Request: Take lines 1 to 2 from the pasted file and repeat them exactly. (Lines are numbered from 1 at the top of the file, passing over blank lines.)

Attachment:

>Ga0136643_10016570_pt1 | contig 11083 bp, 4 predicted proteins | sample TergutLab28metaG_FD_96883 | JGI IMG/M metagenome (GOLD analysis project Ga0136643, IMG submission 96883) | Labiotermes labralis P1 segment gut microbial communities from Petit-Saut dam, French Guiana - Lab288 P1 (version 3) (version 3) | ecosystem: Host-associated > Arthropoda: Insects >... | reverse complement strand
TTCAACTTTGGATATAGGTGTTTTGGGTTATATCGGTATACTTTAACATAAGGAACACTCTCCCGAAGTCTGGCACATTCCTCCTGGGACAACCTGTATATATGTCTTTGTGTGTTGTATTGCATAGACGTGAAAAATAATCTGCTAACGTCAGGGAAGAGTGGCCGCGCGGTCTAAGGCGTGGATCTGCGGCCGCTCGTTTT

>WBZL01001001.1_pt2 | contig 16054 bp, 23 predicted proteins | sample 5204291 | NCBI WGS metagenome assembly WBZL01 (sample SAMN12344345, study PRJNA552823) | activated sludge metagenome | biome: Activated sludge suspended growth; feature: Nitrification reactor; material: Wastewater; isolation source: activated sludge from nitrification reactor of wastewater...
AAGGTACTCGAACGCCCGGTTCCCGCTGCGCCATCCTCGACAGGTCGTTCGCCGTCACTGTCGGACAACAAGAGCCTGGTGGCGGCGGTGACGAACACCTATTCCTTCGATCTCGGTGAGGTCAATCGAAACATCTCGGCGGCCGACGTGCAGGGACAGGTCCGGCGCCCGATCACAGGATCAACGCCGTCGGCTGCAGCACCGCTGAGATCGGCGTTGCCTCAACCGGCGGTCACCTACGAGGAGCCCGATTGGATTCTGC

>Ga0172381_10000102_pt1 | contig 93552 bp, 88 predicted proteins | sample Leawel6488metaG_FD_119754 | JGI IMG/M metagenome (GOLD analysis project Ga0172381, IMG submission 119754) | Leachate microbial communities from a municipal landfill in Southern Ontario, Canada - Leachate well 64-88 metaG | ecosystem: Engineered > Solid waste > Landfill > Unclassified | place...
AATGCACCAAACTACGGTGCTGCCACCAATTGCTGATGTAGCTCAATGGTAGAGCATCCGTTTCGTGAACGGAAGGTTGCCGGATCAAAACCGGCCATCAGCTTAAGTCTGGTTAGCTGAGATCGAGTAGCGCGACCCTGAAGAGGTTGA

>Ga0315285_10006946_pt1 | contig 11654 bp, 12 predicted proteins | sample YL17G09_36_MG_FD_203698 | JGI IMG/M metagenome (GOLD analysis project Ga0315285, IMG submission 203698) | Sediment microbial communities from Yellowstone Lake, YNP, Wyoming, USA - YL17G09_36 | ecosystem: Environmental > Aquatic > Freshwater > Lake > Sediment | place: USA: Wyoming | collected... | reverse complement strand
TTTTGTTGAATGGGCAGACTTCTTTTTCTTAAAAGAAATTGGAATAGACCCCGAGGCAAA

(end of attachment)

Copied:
>Ga0136643_10016570_pt1 | contig 11083 bp, 4 predicted proteins | sample TergutLab28metaG_FD_96883 | JGI IMG/M metagenome (GOLD analysis project Ga0136643, IMG submission 96883) | Labiotermes labralis P1 segment gut microbial communities from Petit-Saut dam, French Guiana - Lab288 P1 (version 3) (version 3) | ecosystem: Host-associated > Arthropoda: Insects >... | reverse complement strand
TTCAACTTTGGATATAGGTGTTTTGGGTTATATCGGTATACTTTAACATAAGGAACACTCTCCCGAAGTCTGGCACATTCCTCCTGGGACAACCTGTATATATGTCTTTGTGTGTTGTATTGCATAGACGTGAAAAATAATCTGCTAACGTCAGGGAAGAGTGGCCGCGCGGTCTAAGGCGTGGATCTGCGGCCGCTCGTTTT